Morrison expected to arrive in Queenstown for first face-to-face meeting with Ardern since Covid-19
The Australian Prime Minister is flying to Queenstown this afternoon, for one of the first face-to-face meetings of Jacinda Ardern’s leaders since Covid-19.
However, even with the operation of the Trans-Tasman Travel Bubble, Scott Morrison’s visit was still palpable.
The Melbourne outbreak and Morrison’s own presence there almost derailed the visit, but the decision was made to continue.
Cook Islands Prime Minister Mark Brown visited briefly in March; Morrison’s trip is part of the annual Australia-New Zealand leaders meeting – the last in person was in February 2020, when Ardern received news of New Zealand’s first case of Covid-19.
This tour takes place in the tourism jewel of Queenstown, a deliberate ‘double duty’ choice to welcome the leaders and give what was once a burgeoning tourism mecca a much needed exposure.
It is also designed to play on the success of the two countries’ Covid response – the two leaders without a mask and meeting up close demonstrating how New Zealand and Australia have traveled to the rest of the world.
And there will be a lot to say – China and growing regional tensions, Australia’s deportation policy and the path to citizenship, to name a few.
Ardern was “looking forward to welcoming Prime Minister Morrison to New Zealand after a difficult year for both of our countries through the pandemic”.
“Our relationship with Australia is the closest and the most important and it has never been more evident than in these difficult times for the world,” she said.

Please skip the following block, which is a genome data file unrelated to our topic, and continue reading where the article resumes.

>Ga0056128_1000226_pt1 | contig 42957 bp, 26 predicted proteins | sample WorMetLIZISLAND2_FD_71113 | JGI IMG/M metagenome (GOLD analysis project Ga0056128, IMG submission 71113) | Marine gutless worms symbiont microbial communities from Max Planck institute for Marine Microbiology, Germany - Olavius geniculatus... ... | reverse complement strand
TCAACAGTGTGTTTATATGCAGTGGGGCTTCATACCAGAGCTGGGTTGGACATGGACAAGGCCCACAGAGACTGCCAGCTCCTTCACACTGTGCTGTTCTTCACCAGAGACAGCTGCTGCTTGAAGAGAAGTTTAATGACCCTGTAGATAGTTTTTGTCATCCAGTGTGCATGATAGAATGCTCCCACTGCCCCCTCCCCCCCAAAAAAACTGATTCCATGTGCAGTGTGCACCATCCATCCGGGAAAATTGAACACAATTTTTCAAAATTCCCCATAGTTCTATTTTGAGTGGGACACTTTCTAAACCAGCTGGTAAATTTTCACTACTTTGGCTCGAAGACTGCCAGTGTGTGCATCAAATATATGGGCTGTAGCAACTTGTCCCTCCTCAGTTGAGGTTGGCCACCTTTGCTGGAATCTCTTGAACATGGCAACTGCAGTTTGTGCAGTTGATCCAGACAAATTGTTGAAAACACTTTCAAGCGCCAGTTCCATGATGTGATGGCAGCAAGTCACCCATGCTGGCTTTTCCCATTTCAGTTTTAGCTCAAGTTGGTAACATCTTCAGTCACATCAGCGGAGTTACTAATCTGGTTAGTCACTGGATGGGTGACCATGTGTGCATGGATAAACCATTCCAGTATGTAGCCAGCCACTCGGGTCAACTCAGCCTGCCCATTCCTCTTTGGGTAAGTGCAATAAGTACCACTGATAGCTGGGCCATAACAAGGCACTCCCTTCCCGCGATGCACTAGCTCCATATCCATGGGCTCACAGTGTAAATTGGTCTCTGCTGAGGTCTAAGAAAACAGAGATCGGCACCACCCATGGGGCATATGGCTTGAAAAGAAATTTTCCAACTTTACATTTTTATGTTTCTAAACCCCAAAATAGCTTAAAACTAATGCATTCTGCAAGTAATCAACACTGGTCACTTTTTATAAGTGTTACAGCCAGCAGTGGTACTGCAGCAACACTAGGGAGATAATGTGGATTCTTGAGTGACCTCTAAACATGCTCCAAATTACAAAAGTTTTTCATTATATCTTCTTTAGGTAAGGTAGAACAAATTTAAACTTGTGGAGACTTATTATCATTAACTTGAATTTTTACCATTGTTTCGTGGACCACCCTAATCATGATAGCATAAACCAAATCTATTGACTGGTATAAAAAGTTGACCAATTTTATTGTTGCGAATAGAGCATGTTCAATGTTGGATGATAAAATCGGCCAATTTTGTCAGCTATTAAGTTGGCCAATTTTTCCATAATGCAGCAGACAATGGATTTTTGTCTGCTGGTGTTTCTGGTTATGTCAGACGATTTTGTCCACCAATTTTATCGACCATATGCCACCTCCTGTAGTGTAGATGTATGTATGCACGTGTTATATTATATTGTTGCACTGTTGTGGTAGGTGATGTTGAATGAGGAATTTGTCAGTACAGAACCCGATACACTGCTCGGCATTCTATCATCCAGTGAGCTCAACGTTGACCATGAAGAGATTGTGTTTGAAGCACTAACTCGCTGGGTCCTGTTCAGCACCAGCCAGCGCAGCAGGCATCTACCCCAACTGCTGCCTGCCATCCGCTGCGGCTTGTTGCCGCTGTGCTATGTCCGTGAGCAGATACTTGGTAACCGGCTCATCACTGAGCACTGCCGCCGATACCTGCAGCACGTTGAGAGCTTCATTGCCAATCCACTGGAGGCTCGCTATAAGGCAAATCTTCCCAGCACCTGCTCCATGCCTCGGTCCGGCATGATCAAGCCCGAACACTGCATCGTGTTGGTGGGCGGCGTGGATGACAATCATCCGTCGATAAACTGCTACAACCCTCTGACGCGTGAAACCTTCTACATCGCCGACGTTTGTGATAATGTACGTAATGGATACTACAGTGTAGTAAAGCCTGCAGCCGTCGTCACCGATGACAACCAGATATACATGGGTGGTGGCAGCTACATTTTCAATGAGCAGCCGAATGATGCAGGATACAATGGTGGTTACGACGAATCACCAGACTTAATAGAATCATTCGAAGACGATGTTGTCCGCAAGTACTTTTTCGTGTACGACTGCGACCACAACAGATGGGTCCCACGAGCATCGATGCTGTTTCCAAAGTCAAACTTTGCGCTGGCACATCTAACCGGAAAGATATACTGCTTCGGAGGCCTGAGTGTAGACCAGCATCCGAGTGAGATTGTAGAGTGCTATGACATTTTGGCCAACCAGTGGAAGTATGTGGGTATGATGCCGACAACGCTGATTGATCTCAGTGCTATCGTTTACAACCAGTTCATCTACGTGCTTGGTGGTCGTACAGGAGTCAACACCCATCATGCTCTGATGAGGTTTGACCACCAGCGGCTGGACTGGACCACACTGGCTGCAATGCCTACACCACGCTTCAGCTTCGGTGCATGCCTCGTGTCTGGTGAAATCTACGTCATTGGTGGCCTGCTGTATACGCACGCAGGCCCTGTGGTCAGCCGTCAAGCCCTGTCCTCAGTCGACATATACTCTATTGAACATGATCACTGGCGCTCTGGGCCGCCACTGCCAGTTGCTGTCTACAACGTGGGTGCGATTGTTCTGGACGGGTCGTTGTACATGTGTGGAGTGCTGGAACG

“Discussions will focus on how Australia and New Zealand address the common challenges we face,” Ardern said.
“The main focus of the meeting will of course be our recovery from Covid-19 as well as how we continue to work together on key regional and security issues.”
Morrison reiterated this message: “Travel without a quarantine not only means the Prime Minister and I can hold our annual talks in person, it underscores that our travel bubble sees friends and family meeting on the other side of the divide. “.
The Covid-19 outbreaks around the world and in the region “are a reminder that the virus is still raging outside our borders,” he said.
“This is why it is so important that we work closely with our partners like New Zealand not only to respond to the pandemic at home, but to support our friends and neighbors.
“Australia and New Zealand are one family. This partnership will be even more vital in the years to come as we both face an increasingly challenging geostrategic environment,” said Morrison.
“Our countries share common values and interests, and we want the same for our family in the region.”
During the visit, the two Prime Ministers will meet with Australian and New Zealand business, tourism and community leaders and will lay a wreath at the Arrowtown War Memorial.